SPARTANBURG, S.C. – Success as a U.S. Army officer requires physical and mental toughness, says Lt. Col. Bryan Dunker, professor of military science at Wofford College.

It takes the same to be a successful triathlete, says Dunker, who recently placed second in the Master’s Division of the 2019 Armed Forces Triathlon Championship in Point Mugu, California, earning him one of six coveted spots on the Team USA Triathlon Team that will compete Oct. 16 through 28 at the Conseil International du Sport Militaire (CISM) World Military Games in Wuhan, China.

CISM is held every four years with the top military athletes from 136 counties competing on the world stage; it is the second-largest sporting event in the world behind the Olympics. The ultimate goal of CISM is to contribute to world peace by uniting armed forces through sports, operating under the motto “Friendship through Sport.”

The U.S. Armed Forces sends the top military athletes in 17 sports to compete in the World Games, also called the Peace Games. In addition to Dunker, the Army will be represented by two other men and two women on Team USA’s six-man, six-woman contingent.

“I am immensely excited,” says Dunker, who has competed in triathlons and running competitions around the country and the world. “It has taken over 10 years – with success and failure – to build the physical and mental capacity to compete at the world stage. I’m mostly grateful for my family’s support on this journey. My wife already sacrifices a lot as an Army spouse, and the World Championships are an additional trip when I’m away from home.”

Dunker grew up as a swimmer and competed on the NCAA Division I swim team at Lehigh University. After graduating in 2001, he was commissioned as an Army officer, where he found himself running a lot for Army physical training (PT). “Racing in triathlons was a natural progression, and the multisport arena sparked my interest in 2008.”

A triathlon consists of three events: swim, bike, and run. For the World Military Games, triathletes will compete in the Olympic-distance event which entails a 1.5 km swim, 40 km bike, and 10 km run.

In the Army, Dunker spends every morning in PT workouts. “Racing in triathlons helps me avoid complacency after 18 years in the Army. I set goals throughout the year to challenge myself in different races. It keeps PT exciting, and the race calendar helps me stay accountable during workouts.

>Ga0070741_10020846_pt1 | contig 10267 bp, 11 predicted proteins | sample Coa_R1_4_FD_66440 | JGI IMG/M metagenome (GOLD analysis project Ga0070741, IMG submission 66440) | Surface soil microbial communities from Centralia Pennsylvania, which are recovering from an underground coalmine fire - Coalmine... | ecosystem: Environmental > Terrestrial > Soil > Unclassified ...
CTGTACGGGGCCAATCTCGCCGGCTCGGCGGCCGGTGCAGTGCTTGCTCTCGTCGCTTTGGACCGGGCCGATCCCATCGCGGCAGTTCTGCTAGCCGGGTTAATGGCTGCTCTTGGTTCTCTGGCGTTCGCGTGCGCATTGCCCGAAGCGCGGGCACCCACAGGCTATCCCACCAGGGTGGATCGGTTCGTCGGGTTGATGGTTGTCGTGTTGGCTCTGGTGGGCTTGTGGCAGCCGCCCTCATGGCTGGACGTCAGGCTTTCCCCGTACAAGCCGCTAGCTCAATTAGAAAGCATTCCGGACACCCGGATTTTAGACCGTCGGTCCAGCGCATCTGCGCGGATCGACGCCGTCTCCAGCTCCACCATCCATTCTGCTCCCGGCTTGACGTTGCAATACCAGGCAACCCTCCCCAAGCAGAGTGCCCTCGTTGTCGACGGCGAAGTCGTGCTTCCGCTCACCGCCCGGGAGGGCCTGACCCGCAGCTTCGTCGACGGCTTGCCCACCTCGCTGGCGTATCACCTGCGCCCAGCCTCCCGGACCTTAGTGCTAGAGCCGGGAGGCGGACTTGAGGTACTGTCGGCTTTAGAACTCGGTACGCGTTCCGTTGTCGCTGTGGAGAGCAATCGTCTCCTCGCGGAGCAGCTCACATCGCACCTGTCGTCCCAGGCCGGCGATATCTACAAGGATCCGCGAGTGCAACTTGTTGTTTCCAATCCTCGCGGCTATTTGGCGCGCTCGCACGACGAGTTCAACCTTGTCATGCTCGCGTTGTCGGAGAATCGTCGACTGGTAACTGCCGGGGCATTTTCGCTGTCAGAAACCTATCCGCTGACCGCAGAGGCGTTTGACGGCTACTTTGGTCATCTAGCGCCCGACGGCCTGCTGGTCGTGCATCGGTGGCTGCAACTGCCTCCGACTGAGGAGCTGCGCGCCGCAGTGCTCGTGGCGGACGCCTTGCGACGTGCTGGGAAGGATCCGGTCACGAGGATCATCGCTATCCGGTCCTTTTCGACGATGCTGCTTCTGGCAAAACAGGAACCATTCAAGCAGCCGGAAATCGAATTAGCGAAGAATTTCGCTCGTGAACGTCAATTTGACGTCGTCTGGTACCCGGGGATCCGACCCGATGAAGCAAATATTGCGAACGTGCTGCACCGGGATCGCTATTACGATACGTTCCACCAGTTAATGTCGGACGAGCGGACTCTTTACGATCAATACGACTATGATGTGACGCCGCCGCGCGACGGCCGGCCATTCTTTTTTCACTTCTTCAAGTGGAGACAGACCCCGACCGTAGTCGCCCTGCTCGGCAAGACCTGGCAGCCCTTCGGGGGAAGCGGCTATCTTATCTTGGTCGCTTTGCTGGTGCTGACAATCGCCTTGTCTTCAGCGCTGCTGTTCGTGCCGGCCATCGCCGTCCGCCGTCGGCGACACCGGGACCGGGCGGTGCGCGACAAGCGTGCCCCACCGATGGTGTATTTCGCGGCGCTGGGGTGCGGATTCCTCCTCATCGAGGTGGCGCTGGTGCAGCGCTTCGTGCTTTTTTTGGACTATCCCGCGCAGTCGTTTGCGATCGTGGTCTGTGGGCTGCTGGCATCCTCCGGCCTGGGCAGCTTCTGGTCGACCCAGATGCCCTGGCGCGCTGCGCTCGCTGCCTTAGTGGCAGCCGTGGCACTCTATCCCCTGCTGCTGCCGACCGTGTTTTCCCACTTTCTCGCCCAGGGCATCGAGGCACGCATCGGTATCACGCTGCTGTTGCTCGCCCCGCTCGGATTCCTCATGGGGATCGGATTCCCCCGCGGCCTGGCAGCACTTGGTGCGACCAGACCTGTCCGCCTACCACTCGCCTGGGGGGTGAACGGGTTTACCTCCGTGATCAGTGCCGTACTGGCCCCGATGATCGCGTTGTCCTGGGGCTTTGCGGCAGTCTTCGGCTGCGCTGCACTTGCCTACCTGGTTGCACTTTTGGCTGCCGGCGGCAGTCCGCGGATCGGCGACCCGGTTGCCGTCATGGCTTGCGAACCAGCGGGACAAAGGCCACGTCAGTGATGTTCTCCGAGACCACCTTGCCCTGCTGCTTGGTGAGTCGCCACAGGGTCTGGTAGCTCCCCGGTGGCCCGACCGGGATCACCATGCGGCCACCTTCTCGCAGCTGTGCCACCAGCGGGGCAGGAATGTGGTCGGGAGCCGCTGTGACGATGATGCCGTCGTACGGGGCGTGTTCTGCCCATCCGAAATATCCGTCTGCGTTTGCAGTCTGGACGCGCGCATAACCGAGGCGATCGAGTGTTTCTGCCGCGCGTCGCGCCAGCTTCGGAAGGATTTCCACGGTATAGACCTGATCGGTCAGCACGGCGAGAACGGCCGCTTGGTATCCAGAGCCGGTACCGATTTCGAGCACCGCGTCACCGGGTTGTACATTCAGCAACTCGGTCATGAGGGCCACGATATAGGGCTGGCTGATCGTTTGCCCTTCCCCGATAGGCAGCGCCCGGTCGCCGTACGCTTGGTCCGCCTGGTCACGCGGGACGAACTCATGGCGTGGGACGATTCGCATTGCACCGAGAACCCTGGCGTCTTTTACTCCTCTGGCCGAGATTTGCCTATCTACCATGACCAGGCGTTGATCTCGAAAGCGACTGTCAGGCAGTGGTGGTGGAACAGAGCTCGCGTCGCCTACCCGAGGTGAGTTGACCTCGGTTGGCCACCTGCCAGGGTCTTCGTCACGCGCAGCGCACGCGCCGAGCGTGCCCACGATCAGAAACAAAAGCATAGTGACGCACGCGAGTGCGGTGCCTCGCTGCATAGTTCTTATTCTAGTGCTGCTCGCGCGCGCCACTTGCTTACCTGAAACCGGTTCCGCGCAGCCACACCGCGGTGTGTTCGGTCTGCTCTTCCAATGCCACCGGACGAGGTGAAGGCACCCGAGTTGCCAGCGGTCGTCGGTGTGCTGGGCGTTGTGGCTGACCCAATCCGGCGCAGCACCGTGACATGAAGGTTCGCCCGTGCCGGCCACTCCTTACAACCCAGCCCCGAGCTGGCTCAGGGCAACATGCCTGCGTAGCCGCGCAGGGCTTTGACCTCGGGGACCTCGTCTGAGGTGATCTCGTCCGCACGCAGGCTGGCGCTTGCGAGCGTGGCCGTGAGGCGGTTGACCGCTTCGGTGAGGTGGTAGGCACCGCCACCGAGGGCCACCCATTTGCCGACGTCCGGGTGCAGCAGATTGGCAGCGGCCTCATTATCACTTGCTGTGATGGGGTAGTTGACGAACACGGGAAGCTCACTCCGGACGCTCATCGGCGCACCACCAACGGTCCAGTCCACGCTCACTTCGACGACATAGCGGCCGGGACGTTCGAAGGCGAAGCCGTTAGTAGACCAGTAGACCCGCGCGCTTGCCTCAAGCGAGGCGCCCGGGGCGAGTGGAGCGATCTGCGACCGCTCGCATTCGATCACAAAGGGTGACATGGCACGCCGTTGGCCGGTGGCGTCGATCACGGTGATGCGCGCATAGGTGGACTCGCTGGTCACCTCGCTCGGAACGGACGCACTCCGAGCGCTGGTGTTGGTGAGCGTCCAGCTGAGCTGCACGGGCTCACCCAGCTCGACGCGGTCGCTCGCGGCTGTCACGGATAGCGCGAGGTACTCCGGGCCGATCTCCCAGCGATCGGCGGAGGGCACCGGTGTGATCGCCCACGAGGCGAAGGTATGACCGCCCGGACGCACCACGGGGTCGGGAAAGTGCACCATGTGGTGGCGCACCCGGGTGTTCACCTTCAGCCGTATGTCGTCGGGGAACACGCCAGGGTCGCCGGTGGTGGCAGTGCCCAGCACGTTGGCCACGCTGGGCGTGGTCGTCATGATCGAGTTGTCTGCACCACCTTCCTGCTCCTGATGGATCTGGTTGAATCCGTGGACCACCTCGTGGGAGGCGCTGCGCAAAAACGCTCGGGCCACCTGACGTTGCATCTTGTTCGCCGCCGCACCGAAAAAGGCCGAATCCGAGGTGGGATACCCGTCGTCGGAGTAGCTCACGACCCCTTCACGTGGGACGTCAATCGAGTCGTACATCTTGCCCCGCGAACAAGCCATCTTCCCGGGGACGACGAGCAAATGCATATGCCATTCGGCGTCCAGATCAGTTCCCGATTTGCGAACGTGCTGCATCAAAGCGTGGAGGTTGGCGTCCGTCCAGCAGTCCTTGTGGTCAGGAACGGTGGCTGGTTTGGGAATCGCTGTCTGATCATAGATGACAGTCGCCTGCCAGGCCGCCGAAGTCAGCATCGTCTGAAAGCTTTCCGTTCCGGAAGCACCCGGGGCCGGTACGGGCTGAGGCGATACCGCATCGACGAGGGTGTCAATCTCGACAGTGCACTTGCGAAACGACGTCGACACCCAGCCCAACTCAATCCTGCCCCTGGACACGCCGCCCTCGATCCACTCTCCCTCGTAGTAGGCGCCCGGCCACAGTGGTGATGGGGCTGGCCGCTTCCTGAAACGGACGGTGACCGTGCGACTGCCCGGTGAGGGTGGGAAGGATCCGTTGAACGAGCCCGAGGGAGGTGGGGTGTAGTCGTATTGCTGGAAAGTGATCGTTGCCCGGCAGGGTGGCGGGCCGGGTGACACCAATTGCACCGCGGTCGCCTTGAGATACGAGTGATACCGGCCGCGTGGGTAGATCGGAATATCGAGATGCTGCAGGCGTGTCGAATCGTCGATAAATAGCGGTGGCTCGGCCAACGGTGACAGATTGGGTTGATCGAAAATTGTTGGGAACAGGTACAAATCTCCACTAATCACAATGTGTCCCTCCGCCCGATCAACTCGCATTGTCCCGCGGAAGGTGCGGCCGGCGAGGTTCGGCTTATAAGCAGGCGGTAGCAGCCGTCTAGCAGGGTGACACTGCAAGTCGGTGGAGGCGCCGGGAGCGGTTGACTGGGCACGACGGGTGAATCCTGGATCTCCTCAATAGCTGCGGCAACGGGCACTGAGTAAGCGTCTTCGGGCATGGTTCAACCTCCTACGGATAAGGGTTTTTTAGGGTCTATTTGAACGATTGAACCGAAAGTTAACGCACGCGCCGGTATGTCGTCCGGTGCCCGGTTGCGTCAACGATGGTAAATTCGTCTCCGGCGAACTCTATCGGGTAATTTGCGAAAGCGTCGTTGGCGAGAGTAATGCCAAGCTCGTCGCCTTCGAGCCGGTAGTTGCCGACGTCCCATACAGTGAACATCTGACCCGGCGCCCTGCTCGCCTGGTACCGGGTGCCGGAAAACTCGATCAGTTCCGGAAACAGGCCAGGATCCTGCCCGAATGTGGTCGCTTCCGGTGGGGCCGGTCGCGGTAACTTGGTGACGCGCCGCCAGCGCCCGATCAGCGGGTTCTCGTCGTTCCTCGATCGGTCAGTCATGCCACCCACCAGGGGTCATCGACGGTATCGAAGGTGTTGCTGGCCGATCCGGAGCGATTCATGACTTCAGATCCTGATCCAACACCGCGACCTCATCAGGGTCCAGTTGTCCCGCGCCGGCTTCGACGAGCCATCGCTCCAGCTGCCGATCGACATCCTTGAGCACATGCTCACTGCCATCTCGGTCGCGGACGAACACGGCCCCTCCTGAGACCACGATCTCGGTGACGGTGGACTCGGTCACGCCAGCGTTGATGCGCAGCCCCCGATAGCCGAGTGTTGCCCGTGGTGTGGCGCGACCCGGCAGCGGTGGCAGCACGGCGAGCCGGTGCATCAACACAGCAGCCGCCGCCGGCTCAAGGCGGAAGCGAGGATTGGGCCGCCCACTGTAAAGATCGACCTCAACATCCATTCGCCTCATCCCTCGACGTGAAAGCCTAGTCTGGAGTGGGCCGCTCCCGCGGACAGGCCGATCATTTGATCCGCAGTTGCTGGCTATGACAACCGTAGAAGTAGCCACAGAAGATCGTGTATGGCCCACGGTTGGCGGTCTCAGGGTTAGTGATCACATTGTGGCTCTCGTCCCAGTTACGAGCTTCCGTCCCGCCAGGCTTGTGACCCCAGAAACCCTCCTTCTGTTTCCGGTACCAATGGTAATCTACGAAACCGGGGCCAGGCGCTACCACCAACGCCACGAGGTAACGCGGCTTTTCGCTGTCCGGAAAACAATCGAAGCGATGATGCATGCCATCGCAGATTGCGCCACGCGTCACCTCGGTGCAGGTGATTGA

“Racing in triathlons and service in the U.S. military truly complement each other,” he adds. “There are not many careers, outside of professional athletics, where you are expected and paid to maintain a high level of fitness.”

To prepare for the World Games, Dunker is working with Roy Foley, a coach with AeroPro Coaching and Performance Services. “A key factor in my growth as an endurance athlete is my coach,” he says. “Roy provides a customized training plan on a weekly basis, and his expertise gets results. Since we conduct PT with the cadets, I regularly get creative to fit in my own workouts before or after PT and often during lunch. I strive hard to get my training completed during the day so I can spend time with my family in the evenings.”

Dunker hopes the cadets in the Army ROTC program at Wofford learn one thing from his training as a triathlete – “There’s no secret to success. No matter what they pursue, it takes hard work and pounding the rock of consistency every day. There are no shortcuts to achieving success.”

He says his triathlon racing may have sparked some of the cadets’ interest in endurance racing. “We have several collegiate athletes in Army ROTC – which includes students from Wofford, the University of South Carolina Upstate and Converse College – and I think it has opened their eyes to continue competing after college.”